organization going for it? And second on the federal level? I know that their calls, especially for a essay for changes to screenings hopper for housing to 1010 requirements. Do you think both to a camera and to the federal government? The first asks should be about health policy should change. That is that is a great question. And I guess I should I should push back and say, who is the? We are we referring to. The executive branch we talking about war for the legislative branch or, you know, I'm on Forest and committees Finance, Commerce,

Judiciary, and Agriculture. And they all relate to cannabis policy in very different and complimentary way and none of them are dealing with them, substantiv lie, and there's not a real political will collectively to address this in ways that are meaningful. Because I think folks, punted and said, okay, we're going to do medical cannabis. We're going to leave it alone. Cuz anything else would be too, radical leaders, not the political appetite for the people in power to do any of this at present. But like I said, it's probably going to be folks back home.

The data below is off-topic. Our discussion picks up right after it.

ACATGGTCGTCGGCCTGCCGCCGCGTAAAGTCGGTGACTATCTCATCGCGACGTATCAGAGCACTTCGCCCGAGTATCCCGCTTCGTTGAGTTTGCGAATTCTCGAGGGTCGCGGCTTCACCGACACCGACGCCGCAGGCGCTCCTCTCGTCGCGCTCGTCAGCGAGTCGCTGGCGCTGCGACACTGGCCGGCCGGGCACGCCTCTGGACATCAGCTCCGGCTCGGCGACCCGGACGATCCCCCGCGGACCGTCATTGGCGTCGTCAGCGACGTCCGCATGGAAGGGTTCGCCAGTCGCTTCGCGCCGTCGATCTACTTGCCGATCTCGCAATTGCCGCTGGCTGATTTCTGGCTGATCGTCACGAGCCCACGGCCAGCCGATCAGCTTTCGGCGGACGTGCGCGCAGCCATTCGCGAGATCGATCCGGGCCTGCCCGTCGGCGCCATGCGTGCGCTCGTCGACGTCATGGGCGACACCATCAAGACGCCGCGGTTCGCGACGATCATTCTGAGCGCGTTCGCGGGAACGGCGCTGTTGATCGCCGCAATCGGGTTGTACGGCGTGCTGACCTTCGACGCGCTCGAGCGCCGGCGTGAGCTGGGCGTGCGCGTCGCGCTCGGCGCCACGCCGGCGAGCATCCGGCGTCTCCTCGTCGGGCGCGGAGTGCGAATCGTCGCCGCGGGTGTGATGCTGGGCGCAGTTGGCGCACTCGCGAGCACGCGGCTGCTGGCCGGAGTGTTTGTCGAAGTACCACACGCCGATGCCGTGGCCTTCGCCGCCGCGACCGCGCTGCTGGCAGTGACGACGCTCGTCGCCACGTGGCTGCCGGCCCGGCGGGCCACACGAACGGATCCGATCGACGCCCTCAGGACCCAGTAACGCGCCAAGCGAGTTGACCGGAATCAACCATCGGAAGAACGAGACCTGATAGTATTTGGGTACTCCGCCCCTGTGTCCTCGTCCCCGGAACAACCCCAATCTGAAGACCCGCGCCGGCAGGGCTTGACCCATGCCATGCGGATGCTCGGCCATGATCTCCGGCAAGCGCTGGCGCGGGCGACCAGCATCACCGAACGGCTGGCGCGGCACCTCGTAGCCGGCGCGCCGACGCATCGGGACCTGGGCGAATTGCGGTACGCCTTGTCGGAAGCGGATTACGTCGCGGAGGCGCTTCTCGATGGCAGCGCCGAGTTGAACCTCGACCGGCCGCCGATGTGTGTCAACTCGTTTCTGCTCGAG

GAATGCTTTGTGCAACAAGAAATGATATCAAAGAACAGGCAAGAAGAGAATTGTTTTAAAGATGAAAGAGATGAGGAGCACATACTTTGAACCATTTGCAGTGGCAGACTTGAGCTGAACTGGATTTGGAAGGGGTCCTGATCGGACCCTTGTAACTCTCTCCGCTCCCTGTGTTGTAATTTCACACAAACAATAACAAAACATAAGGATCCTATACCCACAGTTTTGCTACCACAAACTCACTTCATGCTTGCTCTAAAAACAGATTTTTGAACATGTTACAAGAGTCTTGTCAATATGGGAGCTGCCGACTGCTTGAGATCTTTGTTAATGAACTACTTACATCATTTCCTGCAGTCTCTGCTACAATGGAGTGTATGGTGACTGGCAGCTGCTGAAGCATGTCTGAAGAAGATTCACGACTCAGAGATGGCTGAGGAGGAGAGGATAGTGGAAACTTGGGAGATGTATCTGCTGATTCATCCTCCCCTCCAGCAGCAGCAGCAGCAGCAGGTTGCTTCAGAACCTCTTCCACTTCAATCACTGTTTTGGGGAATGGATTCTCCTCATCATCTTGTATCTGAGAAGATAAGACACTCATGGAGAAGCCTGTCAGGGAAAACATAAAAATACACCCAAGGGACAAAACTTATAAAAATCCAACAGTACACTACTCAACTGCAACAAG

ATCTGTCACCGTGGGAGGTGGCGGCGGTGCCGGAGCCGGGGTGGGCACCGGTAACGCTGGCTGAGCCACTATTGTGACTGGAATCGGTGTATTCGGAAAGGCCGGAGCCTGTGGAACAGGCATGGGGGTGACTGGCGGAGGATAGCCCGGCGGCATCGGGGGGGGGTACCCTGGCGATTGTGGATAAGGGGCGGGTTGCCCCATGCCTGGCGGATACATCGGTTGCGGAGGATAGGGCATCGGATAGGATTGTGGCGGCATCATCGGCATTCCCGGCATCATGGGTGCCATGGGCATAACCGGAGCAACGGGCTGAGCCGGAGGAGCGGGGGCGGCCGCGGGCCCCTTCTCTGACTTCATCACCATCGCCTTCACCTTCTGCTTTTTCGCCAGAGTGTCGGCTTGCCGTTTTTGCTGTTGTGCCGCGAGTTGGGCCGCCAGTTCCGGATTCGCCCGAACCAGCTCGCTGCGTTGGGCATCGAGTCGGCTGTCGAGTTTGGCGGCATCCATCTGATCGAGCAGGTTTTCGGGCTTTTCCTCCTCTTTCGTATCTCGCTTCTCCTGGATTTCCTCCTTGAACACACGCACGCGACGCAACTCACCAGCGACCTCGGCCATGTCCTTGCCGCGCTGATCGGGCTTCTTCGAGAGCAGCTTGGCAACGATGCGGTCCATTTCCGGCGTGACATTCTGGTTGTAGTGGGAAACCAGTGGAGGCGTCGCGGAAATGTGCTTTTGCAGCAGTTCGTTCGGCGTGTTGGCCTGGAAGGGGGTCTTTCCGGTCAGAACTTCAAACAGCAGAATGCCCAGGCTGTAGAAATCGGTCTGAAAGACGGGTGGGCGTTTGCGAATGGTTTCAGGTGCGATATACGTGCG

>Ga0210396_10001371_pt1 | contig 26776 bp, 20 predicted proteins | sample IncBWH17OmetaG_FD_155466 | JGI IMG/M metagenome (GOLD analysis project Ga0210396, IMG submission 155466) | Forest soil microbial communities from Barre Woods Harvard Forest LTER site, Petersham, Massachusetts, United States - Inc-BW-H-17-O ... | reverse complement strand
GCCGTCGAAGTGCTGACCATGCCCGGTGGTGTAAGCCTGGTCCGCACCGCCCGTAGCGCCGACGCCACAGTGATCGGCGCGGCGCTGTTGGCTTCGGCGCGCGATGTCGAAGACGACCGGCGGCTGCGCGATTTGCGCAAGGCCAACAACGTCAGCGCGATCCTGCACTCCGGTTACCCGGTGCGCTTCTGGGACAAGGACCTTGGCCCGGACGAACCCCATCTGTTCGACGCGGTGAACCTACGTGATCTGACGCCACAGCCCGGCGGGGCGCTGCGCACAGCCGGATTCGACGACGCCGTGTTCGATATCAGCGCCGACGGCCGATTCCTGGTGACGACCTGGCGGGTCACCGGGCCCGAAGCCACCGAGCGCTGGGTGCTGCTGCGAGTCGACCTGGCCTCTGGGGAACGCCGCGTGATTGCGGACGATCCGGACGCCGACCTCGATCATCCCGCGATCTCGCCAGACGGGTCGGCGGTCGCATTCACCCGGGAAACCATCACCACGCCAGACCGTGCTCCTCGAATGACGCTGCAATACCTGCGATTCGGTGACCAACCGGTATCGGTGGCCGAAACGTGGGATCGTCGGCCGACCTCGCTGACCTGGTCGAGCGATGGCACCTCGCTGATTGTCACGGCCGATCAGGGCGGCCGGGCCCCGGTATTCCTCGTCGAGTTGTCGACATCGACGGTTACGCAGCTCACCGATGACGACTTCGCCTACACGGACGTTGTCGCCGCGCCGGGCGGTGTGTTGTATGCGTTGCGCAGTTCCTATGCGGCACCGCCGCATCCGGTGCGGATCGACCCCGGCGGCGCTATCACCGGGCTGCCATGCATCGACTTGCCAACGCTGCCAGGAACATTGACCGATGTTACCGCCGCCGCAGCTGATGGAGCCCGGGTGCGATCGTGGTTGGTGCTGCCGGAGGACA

Who say, listen. I'm a conservative and icing for cannabis and that's probably going to be the Tipping Point where it transcends political ideology. Cuz right now it appears to be more partisan than it really is. And it's not, there are people all across the political Spectrum. Who want to have this choice and to make decisions as consenting adults? So I'm not exactly sure what the what the tip of the spear will be for us in Pennsylvania. But I do know the Grassroots mobilizing works. And people need to be informed and we should give people the benefit of

the doubt. If they've never had this conversation that never thought about issues regarding, you know, residency, DUIs, all of these things that are impacting folks, in rural urban and Suburban areas across the state that they're going to have to think about those things and organizations, like Americans for safe access and others can really play an important role in. Anderson. Same question to you on, on the federal government side. Where do you think groups? Like a essay should be looking for change. Where would you be looking for change for the federal government for the